Excerpt from Everything You Wanted to Know About Freelance Writing – Find, Price, Manage Corporate Writing Assignments & Develop Article Ideas and Sell Them to Newspapers and Magazines and from Six-Figure Freelancer: How to Find, Price and Manage Corporate Writing Assignments.
You are working non-billable hours if you are in marketing mode, or when you are filing, cleaning your office, doing your books, and so on. A billable hour, on the other hand, is any hour (or part thereof) that you are paid to work. You may be writing, conducting research or interviews, revising work, or attending meetings. As long as you are being paid, it is a billable hour.
Which came first?
Question: How many billable hours do you need to work per week to become a six-figure freelancer?
Answer: It depends on how much you charge per hour.
Question: How much should you charge per hour?
Answer: It depends on how many billable hours you can work per week.
It’s a bit like the chicken or the egg question, no? One cannot exist without the other, but which comes first? To answer the question, I like to start with my annual revenue target, which starts with six figures—the Holy Grail of freelancers. Unlike the Holy Grail, earning six figures as a freelancer is not a myth. Writers who earn six-figure incomes are all dedicated and disciplined writers. (But they still manage to take some time off to goof around.)
Six figures may be your revenue target, but don’t sweat it if it feels like an unreachable dream right now. To set your annual revenue target, start with your revenue history. How much did you earn last year as a freelancer? It can be difficult to go from a $20,000 or $50,000 income to a six-figure income in a year, so set a realistic target for this year, perhaps a 15 percent increase. If you exceed it, cool! That will help you set a more realistic target for the following year.
Do the math
Annual revenue goal: $ ___________ per year.
Now calculate how much you have to earn per week to hit the target. I am going to give you two weeks off for good behaviour (or vacation).
Weekly revenue goal: $ __________ per year / 50 weeks = $ ______ per week
Now that you know how much you need to earn per week to hit your target, how much do you need to charge per hour? Most writers will tell you they work, or aim to work, 15 to 25 billable hours per week. Based on that, let’s calculate what you have to charge per billable hour. Let’s use a six-figure target and an achievable 20 billable hours per week, and continue to do the math:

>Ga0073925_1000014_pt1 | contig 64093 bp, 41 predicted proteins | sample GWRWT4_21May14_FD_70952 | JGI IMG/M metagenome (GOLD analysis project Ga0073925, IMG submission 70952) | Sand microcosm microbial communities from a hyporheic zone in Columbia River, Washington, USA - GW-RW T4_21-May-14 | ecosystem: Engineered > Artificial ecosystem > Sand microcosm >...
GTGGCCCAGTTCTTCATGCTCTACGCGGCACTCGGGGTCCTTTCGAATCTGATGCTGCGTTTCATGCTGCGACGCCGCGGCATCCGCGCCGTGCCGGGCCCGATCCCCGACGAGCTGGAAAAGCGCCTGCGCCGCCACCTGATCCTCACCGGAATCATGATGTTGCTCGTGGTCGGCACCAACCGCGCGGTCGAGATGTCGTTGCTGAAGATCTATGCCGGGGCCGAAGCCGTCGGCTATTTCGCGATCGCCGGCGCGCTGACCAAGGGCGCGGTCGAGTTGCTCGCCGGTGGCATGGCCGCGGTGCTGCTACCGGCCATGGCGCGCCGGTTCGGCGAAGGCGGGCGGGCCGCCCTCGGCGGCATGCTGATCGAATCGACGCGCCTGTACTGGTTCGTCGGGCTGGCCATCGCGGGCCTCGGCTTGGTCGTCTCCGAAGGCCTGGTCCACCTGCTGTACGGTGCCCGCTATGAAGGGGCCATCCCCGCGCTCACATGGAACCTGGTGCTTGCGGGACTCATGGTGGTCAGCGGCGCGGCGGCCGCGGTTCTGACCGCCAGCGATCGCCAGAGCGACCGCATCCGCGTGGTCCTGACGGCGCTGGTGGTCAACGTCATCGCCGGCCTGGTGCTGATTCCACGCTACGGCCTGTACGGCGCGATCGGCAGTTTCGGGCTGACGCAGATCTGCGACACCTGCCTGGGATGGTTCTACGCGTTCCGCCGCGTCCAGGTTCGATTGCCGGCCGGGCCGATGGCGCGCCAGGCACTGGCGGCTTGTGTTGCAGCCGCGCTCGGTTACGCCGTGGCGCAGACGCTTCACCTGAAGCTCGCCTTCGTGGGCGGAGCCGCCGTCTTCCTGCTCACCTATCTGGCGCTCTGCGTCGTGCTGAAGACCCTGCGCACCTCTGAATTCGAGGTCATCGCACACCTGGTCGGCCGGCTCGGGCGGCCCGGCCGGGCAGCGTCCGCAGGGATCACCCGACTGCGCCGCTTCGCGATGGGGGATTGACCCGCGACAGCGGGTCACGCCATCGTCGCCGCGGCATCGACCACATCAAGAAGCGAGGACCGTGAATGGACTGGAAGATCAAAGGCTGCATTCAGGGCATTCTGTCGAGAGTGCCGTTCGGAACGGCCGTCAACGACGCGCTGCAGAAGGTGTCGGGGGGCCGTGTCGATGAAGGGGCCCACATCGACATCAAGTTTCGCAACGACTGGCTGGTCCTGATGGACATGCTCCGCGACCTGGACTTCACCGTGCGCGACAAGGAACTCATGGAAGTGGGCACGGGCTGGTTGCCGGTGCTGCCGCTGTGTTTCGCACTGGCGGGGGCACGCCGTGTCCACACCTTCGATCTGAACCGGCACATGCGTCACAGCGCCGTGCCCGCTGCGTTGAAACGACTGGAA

$100,000 per year / 50 weeks = $2,000 per week
$2,000 per week / 20 billable hours per week = $100 per hour
So, there is your answer. Or is it? Will you be able to work four billable hours per day, five days per week, 50 weeks per year at $100 per hour? If you are just getting started, probably not. If you have never charged more than $35 or $50 per hour in your life, the thought of charging $100 per hour might give you pause. At the same time, if you are writing annual-report copy for major corporations, or if you are writing speeches for senior executives, you might be laughing at the thought of charging so little.
So, here is what you do if you want to be a professional freelancer:
- Figure out what you want to make per year.
- Determine the number of hours (billable) you are willing to work per week.
- Calculate the amount you need to charge per hour.
- Find clients who are willing to pay your rate, and find enough of them so you can work the number of billable hours you want to work.
It’s that simple. But it takes a lot of work to get there. Again, at this point, if you still aren’t sure what to charge, don’t worry. You’ll read much more on rates and how to calculate quotes before we get to the end of the book. For now, though, do you see why developing a revenue target is so important? If you don’t know how much you want to earn, how can you plan to earn it? How do you know how much you need to earn per week or per hour to meet your annual revenue goal? Setting that annual revenue goal is an important part of establishing your rate and creating your business and marketing plans.
If you want to earn more than six figures, you have to work more hours or charge more per hour. If you want to work less than 20 billable hours per week, and still earn six figures, you need to find clients willing to pay more per hour. Or you have to make money in your sleep. (I might have been asleep when you purchased this book. It took a lot of work to write and market it, but now it earns money while I sleep, am on vacation, or do other billable work.)
You may want a better sense of what the corporate market expects to pay for work but all I can do is repeat: there is no set rate. Sometimes, even different departments of the same company have different rate expectations! We will, however, talk a lot more about money and about issuing quotes….